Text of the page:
Providing a copy of coverage to client?

Discussion in 'Business of Photography' started by studio1314, Sep 20, 2017.

  1. Hello,
    My client has asked me to provide a copy of my business coverage to the vendor, but also a copy to himself. I raise an eyebrow! I do not have a problem providing this information to the venue directly, but I do not think this is necessary to provide to my client directly. I have never been asked by a client to provide them with a copy, so I am not sure if this is a good decision. Has anyone else provided a copy of coverage to their client?
     
  2. AJG

    AJG

    In my experience, large entities like corporations and universities frequently ask for this. If you want the work, you'll probably have to provide it.
     
  3. Perhaps I should clarify I'm a wedding photographer and my couple has asked me to provide them with a copy of my business insurance along with sending a copy to the venue. I'm going to check to see if there is a proof of insurance that I could provide rather than detailed information.
     
  4. William Michael

    William Michael Moderator Staff Member

    No idea where you work. I work in AUS. It is quite easy here to attain a "Certificate of Currency" which details the Insurance cover of a business. That statement is on the underwriter’s letterhead and primarily details:

    > The Insured (e.g. “Studio 1314 Wedding Photography”)
    > The expiry date of the policy
    > The type of Insurance (e.g. the two most often required here are - Public Property Liability; Public Personal Injury Liability)
    > The amount of cover (e.g. mine is $20,000,000.00, severally)

    It would be an odds-on bet that such a document, maybe by a different name, would be available from all insurers of any standing.

    Additionally, I wouldn’t (and don’t) flinch if asked to supply that document, I keep copies available now and I don’t do that much work where such is asked for: when we operated Wedding and Portrait Studios, we openly advertised that we were fully insured.

    My guess is that when your Client asked for "copy of my business coverage" that they did not mean the 20 page document which constitutes all the ins and outs of your "Policy Document".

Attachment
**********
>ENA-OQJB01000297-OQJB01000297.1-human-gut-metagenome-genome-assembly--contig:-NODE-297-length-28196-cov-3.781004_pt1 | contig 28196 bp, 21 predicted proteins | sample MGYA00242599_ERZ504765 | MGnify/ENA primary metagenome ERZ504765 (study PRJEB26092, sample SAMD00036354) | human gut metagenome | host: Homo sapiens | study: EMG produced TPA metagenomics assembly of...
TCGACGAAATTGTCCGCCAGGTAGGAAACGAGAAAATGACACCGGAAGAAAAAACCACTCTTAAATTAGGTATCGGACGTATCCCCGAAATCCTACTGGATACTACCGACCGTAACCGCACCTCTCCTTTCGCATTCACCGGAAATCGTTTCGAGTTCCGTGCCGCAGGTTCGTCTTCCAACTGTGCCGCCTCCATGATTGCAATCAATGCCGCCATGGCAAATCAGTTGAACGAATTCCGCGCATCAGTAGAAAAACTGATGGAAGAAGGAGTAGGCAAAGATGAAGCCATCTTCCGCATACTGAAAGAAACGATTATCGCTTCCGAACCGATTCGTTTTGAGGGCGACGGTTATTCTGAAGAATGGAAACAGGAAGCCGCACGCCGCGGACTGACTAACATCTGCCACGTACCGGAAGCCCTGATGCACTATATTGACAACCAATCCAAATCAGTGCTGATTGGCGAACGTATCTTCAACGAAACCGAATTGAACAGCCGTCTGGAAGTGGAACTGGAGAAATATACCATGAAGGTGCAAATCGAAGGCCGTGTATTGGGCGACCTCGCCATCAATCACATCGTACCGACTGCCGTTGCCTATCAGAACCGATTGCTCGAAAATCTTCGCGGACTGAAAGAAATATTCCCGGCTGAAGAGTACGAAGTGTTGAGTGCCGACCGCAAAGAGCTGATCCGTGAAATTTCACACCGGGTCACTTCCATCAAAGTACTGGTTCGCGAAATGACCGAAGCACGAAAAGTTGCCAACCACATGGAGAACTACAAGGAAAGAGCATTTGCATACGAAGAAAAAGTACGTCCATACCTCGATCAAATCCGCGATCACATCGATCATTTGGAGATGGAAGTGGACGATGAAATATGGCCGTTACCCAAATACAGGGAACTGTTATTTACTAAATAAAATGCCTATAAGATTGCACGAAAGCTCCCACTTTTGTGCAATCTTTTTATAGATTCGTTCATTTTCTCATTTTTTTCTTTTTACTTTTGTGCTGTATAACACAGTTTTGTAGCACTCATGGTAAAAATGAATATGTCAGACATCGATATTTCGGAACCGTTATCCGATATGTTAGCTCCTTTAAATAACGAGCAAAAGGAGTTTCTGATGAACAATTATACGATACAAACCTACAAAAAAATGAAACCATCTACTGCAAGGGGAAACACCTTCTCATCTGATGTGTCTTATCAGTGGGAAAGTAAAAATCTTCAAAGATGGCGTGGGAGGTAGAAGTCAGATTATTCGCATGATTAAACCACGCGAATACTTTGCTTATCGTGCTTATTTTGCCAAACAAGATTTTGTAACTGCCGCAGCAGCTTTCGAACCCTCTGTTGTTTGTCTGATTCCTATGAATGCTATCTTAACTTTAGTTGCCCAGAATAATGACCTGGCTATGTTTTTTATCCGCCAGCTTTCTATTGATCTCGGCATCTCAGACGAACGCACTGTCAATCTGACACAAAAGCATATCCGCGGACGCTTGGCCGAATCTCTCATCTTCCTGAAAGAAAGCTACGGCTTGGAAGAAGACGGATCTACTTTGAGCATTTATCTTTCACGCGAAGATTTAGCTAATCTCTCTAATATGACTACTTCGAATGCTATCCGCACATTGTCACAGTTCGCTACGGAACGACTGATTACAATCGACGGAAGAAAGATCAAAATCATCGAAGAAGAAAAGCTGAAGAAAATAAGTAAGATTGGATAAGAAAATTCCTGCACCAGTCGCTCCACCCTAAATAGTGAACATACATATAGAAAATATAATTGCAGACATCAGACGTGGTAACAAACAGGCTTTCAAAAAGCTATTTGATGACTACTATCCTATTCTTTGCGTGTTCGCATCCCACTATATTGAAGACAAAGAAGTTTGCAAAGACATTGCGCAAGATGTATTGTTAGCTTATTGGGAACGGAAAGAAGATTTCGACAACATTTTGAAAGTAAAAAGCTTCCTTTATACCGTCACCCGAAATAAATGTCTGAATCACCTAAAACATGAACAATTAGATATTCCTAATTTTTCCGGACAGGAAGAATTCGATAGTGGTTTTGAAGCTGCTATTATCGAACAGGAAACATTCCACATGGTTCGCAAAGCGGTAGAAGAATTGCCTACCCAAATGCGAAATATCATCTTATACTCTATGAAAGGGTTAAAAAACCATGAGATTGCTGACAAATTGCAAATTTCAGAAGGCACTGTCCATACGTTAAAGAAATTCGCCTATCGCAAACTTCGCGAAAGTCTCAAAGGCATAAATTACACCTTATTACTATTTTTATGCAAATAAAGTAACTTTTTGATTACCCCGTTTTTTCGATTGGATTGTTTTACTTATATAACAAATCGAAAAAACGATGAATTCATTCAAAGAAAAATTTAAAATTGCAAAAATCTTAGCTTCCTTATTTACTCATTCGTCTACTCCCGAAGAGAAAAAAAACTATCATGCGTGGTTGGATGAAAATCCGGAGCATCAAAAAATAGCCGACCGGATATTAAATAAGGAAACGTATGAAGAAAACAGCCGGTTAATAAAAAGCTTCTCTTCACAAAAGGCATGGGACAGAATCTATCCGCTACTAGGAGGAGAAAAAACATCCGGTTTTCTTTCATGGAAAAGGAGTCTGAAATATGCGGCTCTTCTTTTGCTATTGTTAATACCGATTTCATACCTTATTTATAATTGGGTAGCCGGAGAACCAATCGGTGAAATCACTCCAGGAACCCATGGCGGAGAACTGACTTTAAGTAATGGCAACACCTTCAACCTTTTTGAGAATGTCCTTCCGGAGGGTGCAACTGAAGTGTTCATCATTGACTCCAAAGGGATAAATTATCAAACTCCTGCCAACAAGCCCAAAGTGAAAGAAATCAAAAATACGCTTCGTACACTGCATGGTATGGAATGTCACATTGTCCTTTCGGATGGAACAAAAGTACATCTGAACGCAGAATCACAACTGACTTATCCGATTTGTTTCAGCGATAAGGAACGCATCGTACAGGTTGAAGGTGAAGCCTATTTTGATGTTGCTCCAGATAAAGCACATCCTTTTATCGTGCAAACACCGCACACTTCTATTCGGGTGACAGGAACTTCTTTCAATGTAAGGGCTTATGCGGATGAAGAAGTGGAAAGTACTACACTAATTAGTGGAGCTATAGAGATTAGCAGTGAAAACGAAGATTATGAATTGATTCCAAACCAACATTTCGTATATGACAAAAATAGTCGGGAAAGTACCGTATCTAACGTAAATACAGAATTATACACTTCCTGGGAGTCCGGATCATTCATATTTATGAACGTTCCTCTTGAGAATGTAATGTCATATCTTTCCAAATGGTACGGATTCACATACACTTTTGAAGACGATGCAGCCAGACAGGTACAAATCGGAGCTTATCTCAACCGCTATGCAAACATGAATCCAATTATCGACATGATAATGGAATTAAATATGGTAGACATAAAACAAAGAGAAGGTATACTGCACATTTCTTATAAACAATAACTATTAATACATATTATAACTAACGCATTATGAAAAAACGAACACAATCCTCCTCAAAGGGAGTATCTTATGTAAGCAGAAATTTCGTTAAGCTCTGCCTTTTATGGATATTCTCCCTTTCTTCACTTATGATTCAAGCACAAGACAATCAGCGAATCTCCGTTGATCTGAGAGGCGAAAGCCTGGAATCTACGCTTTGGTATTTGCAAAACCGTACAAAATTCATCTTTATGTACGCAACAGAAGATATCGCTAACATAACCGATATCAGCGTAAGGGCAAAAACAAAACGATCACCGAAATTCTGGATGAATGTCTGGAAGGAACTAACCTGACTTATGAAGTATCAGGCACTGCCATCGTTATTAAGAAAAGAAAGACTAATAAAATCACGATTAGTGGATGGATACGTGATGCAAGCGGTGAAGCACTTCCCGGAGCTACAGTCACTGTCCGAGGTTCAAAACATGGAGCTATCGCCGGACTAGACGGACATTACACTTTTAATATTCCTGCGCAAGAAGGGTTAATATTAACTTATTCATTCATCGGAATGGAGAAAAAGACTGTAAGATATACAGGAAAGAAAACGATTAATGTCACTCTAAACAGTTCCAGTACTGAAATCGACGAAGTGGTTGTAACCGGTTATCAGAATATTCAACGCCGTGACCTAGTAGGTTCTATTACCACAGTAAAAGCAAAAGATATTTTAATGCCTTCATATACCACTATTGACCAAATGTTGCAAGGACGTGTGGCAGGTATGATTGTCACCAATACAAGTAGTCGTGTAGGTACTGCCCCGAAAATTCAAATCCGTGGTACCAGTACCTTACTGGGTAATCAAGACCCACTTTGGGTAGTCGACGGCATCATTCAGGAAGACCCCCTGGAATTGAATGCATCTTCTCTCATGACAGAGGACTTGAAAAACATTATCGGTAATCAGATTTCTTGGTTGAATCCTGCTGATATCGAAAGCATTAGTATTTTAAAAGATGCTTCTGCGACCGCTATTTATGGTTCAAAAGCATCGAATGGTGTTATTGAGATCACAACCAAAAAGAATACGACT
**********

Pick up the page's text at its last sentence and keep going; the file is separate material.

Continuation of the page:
It would be smart business, when you get whatever the one page document is that summarizes your Insurance Cove, that you get several certified copies made of it; that way if ever asked again, your answer can be "sure thing - here is the document that you require" and give it to them, then and there.

    WW
     
  5. paul ron

    paul ron NYC

    Why not supply it to the "paying" client? I'm sure they'd like to be sure they wont be liable for you in any way.
    Documents like contracts, permits n insurance summaries are always on hand for anyone to see.
    Thats business, no big deal.
     
    Last edited: Nov 15, 2017
  6. Some folks are more anal about paperwork than others. - I'm not familiar with your legal system, but guess if you weren't insured + broke, your client might end being liable for collateral damages caused by you? - Did they ask for a plain or even a certified copy? - Providing a plain one feels less hassle than showing the dipstick of a limo I'd rent out to me.
    In doubt: Feel flattered by your client's request, they are obviously hiring your artist side and therefor mistrusting your business (or professional) side.
     
  7. Generally I found that the first page of the insurance policy, called "Declaration Page" where I come from, but not always marked as such) is sufficient. All that is desired is a knowledge that you are insured and the insurance is both sufficient and valid so they or the venue don't assume the liability. If they question the veracity of the document they can always call the insurance company to verify... it only takes about 5 minutes.
     
  8. I am a free-lance translator. Large clients (businesses and governments) frequently require a certificate of liability coverage (errors and omissions as well as personal liability). My insurance carrier provides me with one on request. It shows coverage categories, limits and period covered. The document is provided prompty and free of charge.
     

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